BFR: Yeah, that’s so cool, especially the scar bit because that’s just such a specific detail and you’re right I’m not sure if it made it into the final draft. I didn’t edit this story so I’m not absolutely certain. Okay, let’s move on. You’ve mentioned that this piece was inspired by a black-and-white drawing by Jonathan Rosen accompanying this article about Les Belles Images, a French novel referenced in the issue 41 story “I, Iris”. It’s certainly a striking piece! How did you find this article and what specifically about this artwork inspired you?
Amy-Grace Ratanapratum: So, that article was actually linked by the author because that original story served as such heavy inspiration for the later story. So, that article was linked, and it even mentioned how, strangely enough, the eyes were also a prominent image in the drawing. I really wanted to take that feeling of … there’s kind of a grotesque quality to the image. I really, really enjoyed that very visceral feeling looking at it, especially with the eyes all looking up at the subject and the limited color palette—I love black and white. So, I tried to incorporate that myself by making the only colors the green and purple of the irises.
BFR: Yeah, that’s very cool. When I pressed on the link and saw the article it was very easy for me to see the correlation between these two pieces.
Finally, we’ve already talked about this quite a bit, but I guess, comparing it to how you would usually create a piece of art, how was the process different creating a piece of art specifically to accompany a fiction story?
Amy-Grace Ratanapratum: There was definitely an added pressure. Normally when I’m doing art it’s almost always for myself so I’m the only judge of it, and so I know exactly what images are in my head, and how I want it to get out. So, even if I don’t get it right, I know what I was going for. But for this I had like this whole other person who had an idea in their head, and I just felt this sort of pressure of really trying to deliver what they were conveying just through words. And that translation is … I found it really interesting! I definitely want to continue doing illustrations for people because it was cool—even if we weren’t communicating, there was sort of this, like, subconscious communication between the two of us.
BFR: Oh that’s so cool! I didn’t think about how much you’re like talking to the author in that way.
Amy-Grace Ratanapratum: Yeah, I did feel like I was sort of peering into their brain and trying to pluck out what they thought was the most important part.
BFR: That’s a really cool way of thinking about it. I definitely didn’t think of that. Okay, so we’re going to be moving on to questions about art in general. But, there’s also some stuff about Mindless Eye in here. “I, Iris” could be argued to be a horror story, and “Mindless Eye” definitely captures the same spooky, unsettling tone! Do you often draw pieces like this, that are very surreal, almost fantastical?
Amy-Grace Ratanapratum: I’m not actually sure. I tend to just draw whatever is in my head. I do definitely dabble with different genres. A lot of my art is more character focused so if it serves the character and it serves the story I’m trying to put out onto a piece of paper, then, yeah, I definitely do tend to go for basically disorienting or a little bit unsettling.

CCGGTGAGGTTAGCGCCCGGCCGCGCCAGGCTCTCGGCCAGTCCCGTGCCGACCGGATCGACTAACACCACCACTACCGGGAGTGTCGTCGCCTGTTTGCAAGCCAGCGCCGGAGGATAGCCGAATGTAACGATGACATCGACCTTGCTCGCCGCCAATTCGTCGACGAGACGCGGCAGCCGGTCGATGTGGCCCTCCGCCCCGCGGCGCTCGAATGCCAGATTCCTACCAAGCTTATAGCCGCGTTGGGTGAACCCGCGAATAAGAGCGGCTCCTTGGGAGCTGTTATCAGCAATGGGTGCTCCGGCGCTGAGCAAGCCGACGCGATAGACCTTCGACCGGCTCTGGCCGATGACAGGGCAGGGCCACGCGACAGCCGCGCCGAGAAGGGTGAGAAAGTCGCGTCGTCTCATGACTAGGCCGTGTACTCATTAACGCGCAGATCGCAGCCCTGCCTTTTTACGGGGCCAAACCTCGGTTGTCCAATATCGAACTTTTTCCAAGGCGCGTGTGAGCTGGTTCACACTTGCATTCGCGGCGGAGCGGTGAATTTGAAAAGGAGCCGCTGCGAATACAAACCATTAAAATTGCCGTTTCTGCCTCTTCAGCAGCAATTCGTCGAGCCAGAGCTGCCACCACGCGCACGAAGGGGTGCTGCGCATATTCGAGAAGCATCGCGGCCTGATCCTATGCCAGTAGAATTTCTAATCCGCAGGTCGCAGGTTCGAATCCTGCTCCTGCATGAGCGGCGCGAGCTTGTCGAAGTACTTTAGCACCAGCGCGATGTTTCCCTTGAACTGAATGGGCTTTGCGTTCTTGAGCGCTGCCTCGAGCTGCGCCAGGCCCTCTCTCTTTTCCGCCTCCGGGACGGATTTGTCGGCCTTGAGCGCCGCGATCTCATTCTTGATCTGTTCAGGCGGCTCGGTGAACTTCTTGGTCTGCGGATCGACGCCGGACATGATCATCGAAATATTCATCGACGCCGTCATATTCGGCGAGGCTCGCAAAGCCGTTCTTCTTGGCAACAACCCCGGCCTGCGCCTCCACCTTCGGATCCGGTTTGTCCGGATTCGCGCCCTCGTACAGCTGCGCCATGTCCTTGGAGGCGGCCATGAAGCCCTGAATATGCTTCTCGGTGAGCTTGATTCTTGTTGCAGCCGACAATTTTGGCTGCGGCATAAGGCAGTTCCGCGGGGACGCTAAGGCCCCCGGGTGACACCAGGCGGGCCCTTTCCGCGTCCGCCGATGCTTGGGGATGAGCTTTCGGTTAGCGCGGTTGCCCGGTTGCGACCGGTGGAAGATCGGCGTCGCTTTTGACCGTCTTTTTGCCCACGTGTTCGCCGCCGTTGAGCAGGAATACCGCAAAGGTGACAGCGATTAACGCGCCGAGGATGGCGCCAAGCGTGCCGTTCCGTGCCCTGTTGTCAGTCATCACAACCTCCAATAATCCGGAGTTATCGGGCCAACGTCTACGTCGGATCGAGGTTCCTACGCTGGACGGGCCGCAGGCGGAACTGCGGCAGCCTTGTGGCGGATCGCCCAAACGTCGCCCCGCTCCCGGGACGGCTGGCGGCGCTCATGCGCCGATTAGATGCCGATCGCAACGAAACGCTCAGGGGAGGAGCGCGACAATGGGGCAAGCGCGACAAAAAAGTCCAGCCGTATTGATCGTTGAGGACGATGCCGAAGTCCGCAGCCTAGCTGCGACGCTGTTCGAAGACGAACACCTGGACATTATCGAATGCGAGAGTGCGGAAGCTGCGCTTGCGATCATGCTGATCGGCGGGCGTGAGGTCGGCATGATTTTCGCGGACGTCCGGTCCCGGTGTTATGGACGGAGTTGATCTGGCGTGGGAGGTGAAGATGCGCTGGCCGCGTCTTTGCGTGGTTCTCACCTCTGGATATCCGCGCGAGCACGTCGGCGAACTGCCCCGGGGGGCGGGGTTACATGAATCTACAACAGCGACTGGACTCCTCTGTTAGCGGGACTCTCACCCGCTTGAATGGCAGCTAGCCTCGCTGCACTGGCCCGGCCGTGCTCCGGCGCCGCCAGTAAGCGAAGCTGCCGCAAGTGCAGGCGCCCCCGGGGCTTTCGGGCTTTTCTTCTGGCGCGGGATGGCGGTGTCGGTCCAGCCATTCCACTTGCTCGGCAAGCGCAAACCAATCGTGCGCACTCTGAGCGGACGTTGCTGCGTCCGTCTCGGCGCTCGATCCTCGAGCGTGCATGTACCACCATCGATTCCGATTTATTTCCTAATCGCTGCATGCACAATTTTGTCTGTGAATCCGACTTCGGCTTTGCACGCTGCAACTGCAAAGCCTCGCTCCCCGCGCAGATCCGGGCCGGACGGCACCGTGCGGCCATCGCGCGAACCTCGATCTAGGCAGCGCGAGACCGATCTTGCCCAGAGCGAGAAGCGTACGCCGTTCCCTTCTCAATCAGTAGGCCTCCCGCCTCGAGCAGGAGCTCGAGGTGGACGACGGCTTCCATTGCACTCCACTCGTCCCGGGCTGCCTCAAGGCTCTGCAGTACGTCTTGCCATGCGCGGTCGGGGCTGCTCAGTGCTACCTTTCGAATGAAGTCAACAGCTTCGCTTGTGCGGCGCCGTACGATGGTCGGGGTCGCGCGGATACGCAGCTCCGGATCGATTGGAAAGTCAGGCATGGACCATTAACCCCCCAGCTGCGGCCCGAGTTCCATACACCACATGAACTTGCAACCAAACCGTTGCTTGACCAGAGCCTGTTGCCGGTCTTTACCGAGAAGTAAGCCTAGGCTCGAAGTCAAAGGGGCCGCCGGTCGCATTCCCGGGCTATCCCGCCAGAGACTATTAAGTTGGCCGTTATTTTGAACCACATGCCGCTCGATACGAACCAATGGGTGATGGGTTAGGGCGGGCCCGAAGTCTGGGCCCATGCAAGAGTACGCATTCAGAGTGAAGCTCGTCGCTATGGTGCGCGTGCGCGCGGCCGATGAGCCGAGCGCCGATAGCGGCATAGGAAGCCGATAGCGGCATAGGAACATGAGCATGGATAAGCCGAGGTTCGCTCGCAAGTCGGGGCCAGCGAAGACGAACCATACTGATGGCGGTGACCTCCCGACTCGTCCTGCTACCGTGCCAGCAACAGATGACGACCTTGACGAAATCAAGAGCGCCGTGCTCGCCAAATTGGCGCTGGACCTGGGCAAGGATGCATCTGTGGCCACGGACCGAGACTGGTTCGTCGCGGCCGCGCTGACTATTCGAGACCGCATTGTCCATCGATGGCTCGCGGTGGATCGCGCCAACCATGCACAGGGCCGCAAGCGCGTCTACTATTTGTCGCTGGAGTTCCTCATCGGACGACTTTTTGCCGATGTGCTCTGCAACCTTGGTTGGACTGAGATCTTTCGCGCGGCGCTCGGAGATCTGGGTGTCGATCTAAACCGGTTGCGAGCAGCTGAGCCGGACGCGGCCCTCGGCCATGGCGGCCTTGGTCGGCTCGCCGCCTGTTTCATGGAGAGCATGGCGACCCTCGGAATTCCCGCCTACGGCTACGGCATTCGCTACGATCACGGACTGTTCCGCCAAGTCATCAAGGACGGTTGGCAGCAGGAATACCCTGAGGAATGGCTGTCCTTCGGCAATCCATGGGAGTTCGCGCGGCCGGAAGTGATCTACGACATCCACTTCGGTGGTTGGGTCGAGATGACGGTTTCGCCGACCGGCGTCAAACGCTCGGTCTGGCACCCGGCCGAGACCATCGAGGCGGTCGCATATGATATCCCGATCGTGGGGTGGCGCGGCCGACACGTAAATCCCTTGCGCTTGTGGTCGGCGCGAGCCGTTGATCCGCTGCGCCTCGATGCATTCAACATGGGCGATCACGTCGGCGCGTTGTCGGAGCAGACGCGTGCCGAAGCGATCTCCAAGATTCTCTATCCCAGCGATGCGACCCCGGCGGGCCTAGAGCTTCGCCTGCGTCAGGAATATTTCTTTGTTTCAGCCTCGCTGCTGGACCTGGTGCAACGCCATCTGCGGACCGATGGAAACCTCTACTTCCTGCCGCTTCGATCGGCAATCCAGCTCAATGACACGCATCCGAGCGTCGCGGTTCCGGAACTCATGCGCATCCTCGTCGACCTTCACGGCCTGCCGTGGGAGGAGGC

BFR: Okay, okay. Do you have a favorite genre? You talked about character driven art—is that what you usually try to go for?
Amy-Grace Ratanapratum: Yeah, I definitely do tend to focus on characters. I think that’s sort of the virtue of a lot of online, like internet artists. A lot of them will create their own characters and draw them. So, being part of that culture has really informed how I do my art.
BFR: Cool. So, going back. When did you first begin drawing? What has your journey as an artist been like so far and what has inspired you along the way?
Amy-Grace Ratanapratum: When I first started drawing, I was a little kid. I actually had some imaginary friends that I would draw, you know, with the little Crayola felt tip markers. I drew a lot of birds growing up, and that definitely has not changed. The majority of the art I did growing up was during classes, so I was never a good note taker. I always doodled all over my papers. Eventually I ended up taking art classes in high school, and for AP Art I actually made my concentration on birds, so I did 12 whole pieces with birds as the focus. Nowadays, I’m in landscape architecture which is requiring a lot of drawing classes, and it’s been interesting shifting my focus less from characters and subjects and more to the overall landscape and the settings. It’s been a lot of fun to shift that perspective.
BFR: Yeah, that’s interesting, because birds are like one specific thing and now you’re dealing with landscapes. Lots of birds in a landscape!
So, you’ve mentioned that you’re also interested in many other creative pursuits such as sculpting, fiction writing, and even singing and songwriting. Do you have any published works you’d like to share, or otherwise, like, what have you been working on or what are you interested in these days?
Amy-Grace Ratanapratum: I tend not to publish my works anywhere, at least I haven’t yet. Most of my works just sort of live in my Google Drive. I’ve had stories in my head for years, and I slowly add and build onto them, and who knows, maybe I’ll actually have a finished product someday. I do have a Bandcamp for what few songs I’ve written in SoundCloud, but it’s completely a hobby. It’s nothing I ever really want to pursue professionally. As far as sculpting goes, I feel like that goes hand in hand with drawing—it’s sort of the more tactile nature of it, which … it’s definitely more natural for me just being able to see the textures. Textures are really important to me.